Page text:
Creating opportunity
11 Surprising Facts About the Nobel Prize
Free Enterprise Staff | December 10, 2015

December 10th might seem like an average day, but for the past 114 years it has held a special significance: It marks National Nobel Prize Day, when the newest crop of Nobel Prizewinners are feted in Oslo, Norway. But apart from hearing about the latest winners every year, how much do you actually know about the prestigious award and its history?

Regardless of the field or country of origin, Nobel Prize winners are responsible for some of the most stunning breakthroughs of the past century. They have helped create opportunities across the world and have been at the forefront of pioneering research that has fundamentally driven innovations and fueled the global economy.

Whether you’re a Nobel Prize buff or know next to nothing about the award, here are 11 fascinating facts about the Nobel Prize that you might not know.

1. The Nobel Prize is named after Alfred Nobel, who left much of his wealth to endow the prize.

2. In his will, Nobel specified that the eponymous award be given to “those who, during the preceding year, shall have conferred the greatest benefit to mankind.”

3. It took five years after Nobel’s death in 1896 to award the first Nobel Prize, according to NobelPrize.org.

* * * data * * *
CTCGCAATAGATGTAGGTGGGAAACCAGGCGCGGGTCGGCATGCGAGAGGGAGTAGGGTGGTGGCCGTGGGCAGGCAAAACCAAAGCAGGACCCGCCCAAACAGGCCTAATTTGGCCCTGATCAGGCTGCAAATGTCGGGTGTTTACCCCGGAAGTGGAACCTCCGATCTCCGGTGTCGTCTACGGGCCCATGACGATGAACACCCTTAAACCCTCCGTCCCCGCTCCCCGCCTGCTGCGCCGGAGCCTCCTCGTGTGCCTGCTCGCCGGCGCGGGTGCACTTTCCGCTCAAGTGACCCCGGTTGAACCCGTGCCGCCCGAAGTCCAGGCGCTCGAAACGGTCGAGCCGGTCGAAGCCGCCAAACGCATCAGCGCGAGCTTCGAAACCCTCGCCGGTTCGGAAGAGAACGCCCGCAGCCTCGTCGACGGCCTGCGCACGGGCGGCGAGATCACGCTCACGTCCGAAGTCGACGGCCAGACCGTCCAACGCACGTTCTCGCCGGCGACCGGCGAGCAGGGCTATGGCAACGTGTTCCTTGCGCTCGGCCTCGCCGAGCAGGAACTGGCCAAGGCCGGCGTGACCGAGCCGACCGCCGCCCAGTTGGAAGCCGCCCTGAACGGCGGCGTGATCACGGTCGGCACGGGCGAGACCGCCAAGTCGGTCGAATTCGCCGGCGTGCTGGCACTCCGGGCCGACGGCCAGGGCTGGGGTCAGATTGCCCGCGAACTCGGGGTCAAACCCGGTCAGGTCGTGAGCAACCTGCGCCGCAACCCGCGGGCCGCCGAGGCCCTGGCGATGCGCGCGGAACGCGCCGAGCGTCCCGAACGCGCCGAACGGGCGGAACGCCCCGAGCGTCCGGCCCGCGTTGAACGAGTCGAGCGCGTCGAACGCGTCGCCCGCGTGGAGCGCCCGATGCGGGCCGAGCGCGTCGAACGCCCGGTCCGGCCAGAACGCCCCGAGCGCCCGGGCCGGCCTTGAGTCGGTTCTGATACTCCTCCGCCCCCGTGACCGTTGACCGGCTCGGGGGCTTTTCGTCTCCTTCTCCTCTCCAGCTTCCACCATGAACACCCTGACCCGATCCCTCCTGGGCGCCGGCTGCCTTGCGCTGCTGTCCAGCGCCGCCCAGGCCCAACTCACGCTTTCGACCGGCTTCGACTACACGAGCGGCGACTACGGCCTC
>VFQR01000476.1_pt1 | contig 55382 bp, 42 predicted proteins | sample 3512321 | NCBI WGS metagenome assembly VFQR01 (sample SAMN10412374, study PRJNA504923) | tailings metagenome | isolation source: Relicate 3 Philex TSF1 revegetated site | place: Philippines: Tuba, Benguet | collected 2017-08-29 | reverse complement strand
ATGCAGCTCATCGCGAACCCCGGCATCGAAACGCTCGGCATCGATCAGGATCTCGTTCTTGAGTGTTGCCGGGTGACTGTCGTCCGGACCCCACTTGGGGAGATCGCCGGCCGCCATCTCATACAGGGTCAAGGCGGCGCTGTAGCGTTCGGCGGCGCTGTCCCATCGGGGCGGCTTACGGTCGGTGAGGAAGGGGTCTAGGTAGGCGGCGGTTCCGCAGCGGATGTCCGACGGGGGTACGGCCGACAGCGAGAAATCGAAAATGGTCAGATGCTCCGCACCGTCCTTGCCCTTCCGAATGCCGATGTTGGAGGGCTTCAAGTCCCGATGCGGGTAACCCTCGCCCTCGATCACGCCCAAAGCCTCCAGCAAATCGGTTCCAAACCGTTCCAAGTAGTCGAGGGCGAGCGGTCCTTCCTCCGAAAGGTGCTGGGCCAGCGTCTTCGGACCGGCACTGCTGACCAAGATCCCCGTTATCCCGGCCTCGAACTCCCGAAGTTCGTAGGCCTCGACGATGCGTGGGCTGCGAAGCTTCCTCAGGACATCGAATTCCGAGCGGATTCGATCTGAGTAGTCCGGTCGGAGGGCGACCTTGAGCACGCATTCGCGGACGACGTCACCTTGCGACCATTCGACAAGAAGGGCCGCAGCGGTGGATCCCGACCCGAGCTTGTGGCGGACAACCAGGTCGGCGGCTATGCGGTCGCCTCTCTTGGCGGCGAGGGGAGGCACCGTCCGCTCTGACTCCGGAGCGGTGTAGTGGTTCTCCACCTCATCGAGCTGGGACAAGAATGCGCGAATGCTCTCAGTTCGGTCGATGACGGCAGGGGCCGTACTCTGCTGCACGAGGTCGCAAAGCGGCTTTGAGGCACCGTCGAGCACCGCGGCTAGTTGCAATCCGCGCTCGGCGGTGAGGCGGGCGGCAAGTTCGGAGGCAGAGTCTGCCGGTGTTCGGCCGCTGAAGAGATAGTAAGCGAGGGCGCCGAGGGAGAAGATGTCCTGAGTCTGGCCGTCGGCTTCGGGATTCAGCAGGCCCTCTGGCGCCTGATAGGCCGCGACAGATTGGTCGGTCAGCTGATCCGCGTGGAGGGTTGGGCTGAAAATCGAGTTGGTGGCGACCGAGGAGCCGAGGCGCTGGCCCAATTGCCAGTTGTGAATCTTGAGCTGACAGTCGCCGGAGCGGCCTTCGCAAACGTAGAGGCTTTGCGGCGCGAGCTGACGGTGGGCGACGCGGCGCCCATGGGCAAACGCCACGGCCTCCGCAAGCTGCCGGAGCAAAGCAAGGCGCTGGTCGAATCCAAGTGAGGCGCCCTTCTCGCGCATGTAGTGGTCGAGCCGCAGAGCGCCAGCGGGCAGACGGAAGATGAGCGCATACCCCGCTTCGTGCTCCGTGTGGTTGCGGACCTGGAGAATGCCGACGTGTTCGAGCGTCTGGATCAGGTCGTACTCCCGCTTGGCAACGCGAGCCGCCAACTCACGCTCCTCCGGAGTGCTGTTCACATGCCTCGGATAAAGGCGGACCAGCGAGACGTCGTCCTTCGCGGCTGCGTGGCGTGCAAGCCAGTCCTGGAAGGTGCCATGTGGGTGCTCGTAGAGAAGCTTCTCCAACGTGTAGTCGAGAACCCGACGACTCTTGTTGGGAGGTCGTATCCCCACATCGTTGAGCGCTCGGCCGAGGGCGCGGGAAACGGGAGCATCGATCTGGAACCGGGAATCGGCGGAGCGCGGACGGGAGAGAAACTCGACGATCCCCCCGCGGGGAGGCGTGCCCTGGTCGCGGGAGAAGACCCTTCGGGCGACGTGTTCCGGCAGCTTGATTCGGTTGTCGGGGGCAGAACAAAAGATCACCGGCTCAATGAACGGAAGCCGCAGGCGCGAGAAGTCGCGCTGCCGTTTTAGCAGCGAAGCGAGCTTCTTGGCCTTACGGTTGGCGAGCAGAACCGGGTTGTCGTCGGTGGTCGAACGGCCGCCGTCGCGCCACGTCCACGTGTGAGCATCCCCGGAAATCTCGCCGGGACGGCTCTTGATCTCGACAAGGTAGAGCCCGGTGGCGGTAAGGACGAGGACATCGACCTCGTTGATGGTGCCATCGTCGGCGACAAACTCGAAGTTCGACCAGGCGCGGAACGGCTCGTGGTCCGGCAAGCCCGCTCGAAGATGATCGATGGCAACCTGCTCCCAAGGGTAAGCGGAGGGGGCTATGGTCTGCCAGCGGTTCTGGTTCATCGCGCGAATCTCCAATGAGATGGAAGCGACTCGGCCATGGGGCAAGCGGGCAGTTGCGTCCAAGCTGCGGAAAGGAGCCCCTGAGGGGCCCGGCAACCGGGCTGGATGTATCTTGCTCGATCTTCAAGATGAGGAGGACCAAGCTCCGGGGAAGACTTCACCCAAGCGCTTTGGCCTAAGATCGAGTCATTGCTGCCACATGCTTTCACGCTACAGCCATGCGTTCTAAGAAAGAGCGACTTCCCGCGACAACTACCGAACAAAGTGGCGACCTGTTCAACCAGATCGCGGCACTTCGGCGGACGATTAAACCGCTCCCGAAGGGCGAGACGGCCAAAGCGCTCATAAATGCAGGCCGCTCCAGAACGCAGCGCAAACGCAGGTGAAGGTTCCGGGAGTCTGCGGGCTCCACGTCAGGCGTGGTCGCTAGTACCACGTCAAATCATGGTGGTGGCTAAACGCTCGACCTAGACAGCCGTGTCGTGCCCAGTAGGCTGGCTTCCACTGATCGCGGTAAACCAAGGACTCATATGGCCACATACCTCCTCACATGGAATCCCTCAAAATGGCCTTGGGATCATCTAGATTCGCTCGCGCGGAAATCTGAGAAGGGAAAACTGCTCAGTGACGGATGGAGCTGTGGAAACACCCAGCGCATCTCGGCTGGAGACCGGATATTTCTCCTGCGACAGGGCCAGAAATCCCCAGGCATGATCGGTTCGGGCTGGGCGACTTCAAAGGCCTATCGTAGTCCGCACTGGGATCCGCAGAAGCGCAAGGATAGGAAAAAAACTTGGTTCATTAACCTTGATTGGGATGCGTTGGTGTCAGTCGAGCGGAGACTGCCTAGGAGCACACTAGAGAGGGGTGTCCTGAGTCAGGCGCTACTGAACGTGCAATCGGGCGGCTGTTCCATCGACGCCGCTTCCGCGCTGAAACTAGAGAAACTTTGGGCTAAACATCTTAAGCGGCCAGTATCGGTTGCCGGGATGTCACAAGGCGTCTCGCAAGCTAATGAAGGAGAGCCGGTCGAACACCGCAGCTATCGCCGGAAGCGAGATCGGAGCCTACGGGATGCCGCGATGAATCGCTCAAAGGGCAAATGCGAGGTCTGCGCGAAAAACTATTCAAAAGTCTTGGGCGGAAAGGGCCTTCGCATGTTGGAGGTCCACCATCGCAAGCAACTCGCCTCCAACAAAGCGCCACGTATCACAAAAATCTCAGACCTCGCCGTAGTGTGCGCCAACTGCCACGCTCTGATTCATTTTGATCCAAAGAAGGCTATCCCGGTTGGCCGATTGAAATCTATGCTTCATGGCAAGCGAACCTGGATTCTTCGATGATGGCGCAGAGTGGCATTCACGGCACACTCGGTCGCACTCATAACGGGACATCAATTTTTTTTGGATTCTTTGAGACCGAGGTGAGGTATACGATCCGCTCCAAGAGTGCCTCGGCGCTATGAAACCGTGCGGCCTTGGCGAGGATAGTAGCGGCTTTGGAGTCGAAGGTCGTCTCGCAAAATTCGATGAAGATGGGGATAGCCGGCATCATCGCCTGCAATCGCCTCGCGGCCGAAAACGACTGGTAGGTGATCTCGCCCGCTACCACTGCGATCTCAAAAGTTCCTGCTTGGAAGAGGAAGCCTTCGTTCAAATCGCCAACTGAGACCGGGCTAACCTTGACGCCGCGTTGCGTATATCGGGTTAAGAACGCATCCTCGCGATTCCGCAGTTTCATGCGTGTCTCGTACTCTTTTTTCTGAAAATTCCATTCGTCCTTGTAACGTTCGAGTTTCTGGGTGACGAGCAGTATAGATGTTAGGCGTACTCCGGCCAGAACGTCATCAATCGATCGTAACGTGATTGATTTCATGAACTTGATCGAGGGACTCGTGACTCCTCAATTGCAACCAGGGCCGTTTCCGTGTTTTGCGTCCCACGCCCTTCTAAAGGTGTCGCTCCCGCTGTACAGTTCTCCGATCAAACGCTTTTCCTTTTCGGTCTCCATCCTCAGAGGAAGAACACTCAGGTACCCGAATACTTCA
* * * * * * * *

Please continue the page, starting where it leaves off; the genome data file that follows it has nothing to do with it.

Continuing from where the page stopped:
4. Nobel Prizes are bestowed each year in the following fields: Physics, chemistry, medicine, literature, peace, and economic sciences.

5. Nobel Prizes were originally only awarded for physics, chemistry, medicine, literature, and peace. It wasn’t until 1969 that the Royal Swedish Academy of Sciences awarded the inaugural Prize in Economic Sciences, according to the University of Canterbury.

6. In the award’s 114-year history, 573 prizes have been awarded.

7. According to NobelPrize.org, 874 Laureates and 26 organizations comprise the 900 total Nobel Laureates who have received the prize. (It is common for prizes to be shared by one, two, or three people.)

8. In keeping with statutes of the Nobel Foundation, there have been years when prizes were not awarded. For instance, the Nobel Prize in Physics wasn’t awarded in 1916, 1931, 1934, 1940, 1941, and 1942.

9. Among all countries, the U.S. is far and away home to the most Nobel Prize recipients: According Telegraph, there have been 336 U.S. winners overall.

10. The Nobel Prize has gone to women 49 times in its history. Marie Curie is the only women to have received the award twice: According to NobelPrize.org, Curie won the Nobel Prize in Physics in 1903, and she was awarded the Nobel Prize in Chemistry in 1911.

11. Nobel Prize winners have had a real and measured positive effect on the lives of people throughout the world. Take this year’s winner in economic sciences, Angus Deaton. CBS News reports that Deaton’s pioneering research that has given policymakers a window into better understanding consumer spending habits.